Her party was a far greater introduction into the sport of horse racing than my husband Greg’s and my earlier attempt to figure it out on our own. We were still in college when we drove south from Michigan to Louisville Downs for harness racing. The first horse on which we placed a bet was injured during its race, went lame and settled in last place. Our next chosen hopeful literally collided with another team, quickly recovered from the accident, but was confused and ran in the opposite direction.
There were no cash winnings for us on that cloudy, gray day. I think it may have had something to do with our strategy for picking a winner. We simply relied upon dumb luck (had we won, it would have been “good luck”) to guide us in weeding through the names of the horses.
Winner or not, I remember feeling like an outsider, a northerner, a “Damn Yankee.” Nobody specific made me feel that way. I was self-aware that I didn’t fit in. Because I have a distinct, well-established, born and bred Midwest accent, I didn’t talk like I was from the South.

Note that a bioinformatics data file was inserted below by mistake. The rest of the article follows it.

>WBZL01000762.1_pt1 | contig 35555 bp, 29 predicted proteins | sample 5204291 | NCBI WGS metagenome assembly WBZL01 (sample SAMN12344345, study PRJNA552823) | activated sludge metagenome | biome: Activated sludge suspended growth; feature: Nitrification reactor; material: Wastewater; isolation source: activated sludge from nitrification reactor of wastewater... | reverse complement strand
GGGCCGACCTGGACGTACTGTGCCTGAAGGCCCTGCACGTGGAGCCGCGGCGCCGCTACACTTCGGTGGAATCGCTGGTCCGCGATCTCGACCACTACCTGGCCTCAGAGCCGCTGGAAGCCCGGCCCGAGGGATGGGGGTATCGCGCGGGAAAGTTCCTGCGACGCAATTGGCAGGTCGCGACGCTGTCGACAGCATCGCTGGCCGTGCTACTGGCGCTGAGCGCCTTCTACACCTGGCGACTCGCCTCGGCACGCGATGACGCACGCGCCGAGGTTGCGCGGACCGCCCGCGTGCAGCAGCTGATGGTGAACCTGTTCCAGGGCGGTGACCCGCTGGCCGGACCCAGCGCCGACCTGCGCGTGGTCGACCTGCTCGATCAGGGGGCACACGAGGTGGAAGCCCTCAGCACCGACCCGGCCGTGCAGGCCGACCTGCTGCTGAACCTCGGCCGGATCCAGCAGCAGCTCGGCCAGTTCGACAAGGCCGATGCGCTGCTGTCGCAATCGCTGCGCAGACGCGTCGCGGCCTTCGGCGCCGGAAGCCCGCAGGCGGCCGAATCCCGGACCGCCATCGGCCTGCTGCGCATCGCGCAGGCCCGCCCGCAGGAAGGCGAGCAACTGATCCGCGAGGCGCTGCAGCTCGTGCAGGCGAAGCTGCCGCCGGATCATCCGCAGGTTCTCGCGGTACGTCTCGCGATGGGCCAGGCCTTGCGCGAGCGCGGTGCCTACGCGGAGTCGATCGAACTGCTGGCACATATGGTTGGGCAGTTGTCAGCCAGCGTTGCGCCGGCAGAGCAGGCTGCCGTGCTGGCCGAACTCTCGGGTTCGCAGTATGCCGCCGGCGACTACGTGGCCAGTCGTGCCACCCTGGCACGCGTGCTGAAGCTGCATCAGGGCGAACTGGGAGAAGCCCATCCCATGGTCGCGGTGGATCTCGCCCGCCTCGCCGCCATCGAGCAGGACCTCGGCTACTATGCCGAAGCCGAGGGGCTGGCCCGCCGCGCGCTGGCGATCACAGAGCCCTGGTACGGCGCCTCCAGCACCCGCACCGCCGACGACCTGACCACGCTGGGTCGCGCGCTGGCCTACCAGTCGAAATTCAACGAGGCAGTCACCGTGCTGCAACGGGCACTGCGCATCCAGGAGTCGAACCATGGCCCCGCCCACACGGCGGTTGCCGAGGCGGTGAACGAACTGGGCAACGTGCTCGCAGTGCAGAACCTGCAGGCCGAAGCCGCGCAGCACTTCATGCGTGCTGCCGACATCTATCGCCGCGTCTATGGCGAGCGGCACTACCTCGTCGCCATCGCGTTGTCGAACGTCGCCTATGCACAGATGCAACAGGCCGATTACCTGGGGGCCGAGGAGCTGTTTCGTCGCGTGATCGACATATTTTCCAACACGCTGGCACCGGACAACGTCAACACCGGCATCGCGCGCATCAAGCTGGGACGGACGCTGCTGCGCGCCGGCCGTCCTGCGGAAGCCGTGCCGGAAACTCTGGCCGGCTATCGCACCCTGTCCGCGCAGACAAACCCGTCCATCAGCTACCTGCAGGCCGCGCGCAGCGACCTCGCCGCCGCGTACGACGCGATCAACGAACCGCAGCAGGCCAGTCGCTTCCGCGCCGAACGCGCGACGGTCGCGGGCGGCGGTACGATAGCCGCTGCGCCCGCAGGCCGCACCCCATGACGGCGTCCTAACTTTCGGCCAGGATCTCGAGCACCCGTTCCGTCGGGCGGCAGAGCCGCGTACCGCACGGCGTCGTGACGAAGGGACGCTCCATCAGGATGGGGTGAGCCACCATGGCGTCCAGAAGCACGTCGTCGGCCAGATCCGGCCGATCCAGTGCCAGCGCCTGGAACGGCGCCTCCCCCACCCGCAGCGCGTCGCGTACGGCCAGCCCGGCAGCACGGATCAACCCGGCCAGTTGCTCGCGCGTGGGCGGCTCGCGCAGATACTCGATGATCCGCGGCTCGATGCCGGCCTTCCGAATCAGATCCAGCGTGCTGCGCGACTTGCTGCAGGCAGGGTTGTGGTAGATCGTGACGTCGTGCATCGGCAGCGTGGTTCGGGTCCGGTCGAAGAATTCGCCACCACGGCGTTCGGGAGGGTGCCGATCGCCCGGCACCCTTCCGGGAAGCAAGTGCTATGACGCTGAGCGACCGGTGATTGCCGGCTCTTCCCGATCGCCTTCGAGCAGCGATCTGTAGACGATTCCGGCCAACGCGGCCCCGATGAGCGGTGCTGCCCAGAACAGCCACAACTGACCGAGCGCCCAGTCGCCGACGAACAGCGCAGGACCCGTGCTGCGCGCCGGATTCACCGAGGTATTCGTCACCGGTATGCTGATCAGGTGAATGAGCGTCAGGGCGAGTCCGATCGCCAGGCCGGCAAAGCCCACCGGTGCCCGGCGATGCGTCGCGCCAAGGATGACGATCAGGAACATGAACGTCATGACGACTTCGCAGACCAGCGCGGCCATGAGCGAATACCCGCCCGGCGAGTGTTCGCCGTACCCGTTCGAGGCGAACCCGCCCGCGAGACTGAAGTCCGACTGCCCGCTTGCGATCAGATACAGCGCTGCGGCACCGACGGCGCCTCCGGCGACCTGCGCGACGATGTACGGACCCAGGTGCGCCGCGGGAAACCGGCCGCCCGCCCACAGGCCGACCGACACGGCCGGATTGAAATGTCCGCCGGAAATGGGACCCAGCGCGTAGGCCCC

A few things have changed in the twenty-eight years since I whimsically bet on the horses in Kentucky.
First, there is no more Louisville Downs. As a horse racing enthusiast, writer, and blogger of Horse Racing Business, Bill Shanklin reports that, “Louisville Downs presented harness racing until 1991, when it closed. Today, the Louisville Downs site is owned by Churchill Downs and is used as a training center and occasionally as a simulcasting facility.”
Second, I’ve learned the biggest secret to blending in: pronounce “Louisville” correctly, y’all. Thanks to Maria, I’ve had that one down pat for years. “Say Louisville as if you have marbles in your mouth,” she once told me. I’ve practiced it ever since: “Looavul.” Got it.
In addition, my betting strategy for selecting a winning horse has improved. I’ve learned that, before the big race, it’s important to take a look at the horses in the paddocks, pay attention to the trainer’s and the jockey’s reputations, and consider the odds. Ultimately, going with a hunch can settle any last minute uncertainty.